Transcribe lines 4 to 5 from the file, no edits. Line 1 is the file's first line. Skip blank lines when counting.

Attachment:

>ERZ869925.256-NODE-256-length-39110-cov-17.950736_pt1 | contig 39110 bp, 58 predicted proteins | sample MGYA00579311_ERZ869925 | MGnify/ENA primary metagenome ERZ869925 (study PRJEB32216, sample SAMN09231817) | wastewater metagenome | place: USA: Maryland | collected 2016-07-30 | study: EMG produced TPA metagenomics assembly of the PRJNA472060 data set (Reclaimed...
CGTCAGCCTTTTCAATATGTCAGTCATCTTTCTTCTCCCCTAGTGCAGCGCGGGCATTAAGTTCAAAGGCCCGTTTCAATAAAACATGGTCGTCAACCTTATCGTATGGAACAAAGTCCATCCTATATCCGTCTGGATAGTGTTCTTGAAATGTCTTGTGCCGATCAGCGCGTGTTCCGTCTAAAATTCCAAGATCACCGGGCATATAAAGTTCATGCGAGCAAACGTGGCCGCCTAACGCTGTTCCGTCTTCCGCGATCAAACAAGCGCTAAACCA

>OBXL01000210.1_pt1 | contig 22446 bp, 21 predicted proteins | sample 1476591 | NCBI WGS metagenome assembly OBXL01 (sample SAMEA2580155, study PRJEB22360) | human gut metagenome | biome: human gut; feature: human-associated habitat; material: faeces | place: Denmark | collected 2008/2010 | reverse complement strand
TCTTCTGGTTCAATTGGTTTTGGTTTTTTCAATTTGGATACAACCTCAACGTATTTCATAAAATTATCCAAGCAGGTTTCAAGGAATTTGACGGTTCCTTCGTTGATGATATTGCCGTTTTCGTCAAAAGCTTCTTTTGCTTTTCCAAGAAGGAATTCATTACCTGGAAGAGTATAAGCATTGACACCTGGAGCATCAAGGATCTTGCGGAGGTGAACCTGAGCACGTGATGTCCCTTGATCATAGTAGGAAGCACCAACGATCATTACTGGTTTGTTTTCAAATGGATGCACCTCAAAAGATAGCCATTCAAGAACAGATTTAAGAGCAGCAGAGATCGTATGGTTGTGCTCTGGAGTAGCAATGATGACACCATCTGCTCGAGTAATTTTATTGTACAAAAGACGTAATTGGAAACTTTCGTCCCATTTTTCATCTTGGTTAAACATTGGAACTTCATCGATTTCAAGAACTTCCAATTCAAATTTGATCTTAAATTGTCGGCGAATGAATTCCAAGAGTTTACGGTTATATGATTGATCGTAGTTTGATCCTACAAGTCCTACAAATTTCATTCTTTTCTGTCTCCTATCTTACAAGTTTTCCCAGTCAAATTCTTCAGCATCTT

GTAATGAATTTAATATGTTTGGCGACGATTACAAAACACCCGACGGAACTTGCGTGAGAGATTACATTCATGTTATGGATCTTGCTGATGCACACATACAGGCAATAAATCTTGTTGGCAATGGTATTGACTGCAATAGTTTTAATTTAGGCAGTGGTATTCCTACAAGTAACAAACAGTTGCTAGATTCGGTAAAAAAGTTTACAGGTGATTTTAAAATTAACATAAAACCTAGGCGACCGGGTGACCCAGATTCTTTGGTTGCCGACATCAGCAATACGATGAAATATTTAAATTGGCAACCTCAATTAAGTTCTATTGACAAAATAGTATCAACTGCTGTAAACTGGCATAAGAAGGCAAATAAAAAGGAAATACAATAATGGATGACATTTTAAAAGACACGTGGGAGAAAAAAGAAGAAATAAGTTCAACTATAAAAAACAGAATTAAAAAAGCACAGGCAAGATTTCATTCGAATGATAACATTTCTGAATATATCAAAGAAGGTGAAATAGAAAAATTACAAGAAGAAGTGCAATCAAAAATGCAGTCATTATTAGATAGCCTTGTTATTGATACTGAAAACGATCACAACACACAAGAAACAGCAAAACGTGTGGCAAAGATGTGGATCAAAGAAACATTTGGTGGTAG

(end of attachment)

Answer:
TCTTCTGGTTCAATTGGTTTTGGTTTTTTCAATTTGGATACAACCTCAACGTATTTCATAAAATTATCCAAGCAGGTTTCAAGGAATTTGACGGTTCCTTCGTTGATGATATTGCCGTTTTCGTCAAAAGCTTCTTTTGCTTTTCCAAGAAGGAATTCATTACCTGGAAGAGTATAAGCATTGACACCTGGAGCATCAAGGATCTTGCGGAGGTGAACCTGAGCACGTGATGTCCCTTGATCATAGTAGGAAGCACCAACGATCATTACTGGTTTGTTTTCAAATGGATGCACCTCAAAAGATAGCCATTCAAGAACAGATTTAAGAGCAGCAGAGATCGTATGGTTGTGCTCTGGAGTAGCAATGATGACACCATCTGCTCGAGTAATTTTATTGTACAAAAGACGTAATTGGAAACTTTCGTCCCATTTTTCATCTTGGTTAAACATTGGAACTTCATCGATTTCAAGAACTTCCAATTCAAATTTGATCTTAAATTGTCGGCGAATGAATTCCAAGAGTTTACGGTTATATGATTGATCGTAGTTTGATCCTACAAGTCCTACAAATTTCATTCTTTTCTGTCTCCTATCTTACAAGTTTTCCCAGTCAAATTCTTCAGCATCTT

GTAATGAATTTAATATGTTTGGCGACGATTACAAAACACCCGACGGAACTTGCGTGAGAGATTACATTCATGTTATGGATCTTGCTGATGCACACATACAGGCAATAAATCTTGTTGGCAATGGTATTGACTGCAATAGTTTTAATTTAGGCAGTGGTATTCCTACAAGTAACAAACAGTTGCTAGATTCGGTAAAAAAGTTTACAGGTGATTTTAAAATTAACATAAAACCTAGGCGACCGGGTGACCCAGATTCTTTGGTTGCCGACATCAGCAATACGATGAAATATTTAAATTGGCAACCTCAATTAAGTTCTATTGACAAAATAGTATCAACTGCTGTAAACTGGCATAAGAAGGCAAATAAAAAGGAAATACAATAATGGATGACATTTTAAAAGACACGTGGGAGAAAAAAGAAGAAATAAGTTCAACTATAAAAAACAGAATTAAAAAAGCACAGGCAAGATTTCATTCGAATGATAACATTTCTGAATATATCAAAGAAGGTGAAATAGAAAAATTACAAGAAGAAGTGCAATCAAAAATGCAGTCATTATTAGATAGCCTTGTTATTGATACTGAAAACGATCACAACACACAAGAAACAGCAAAACGTGTGGCAAAGATGTGGATCAAAGAAACATTTGGTGGTAG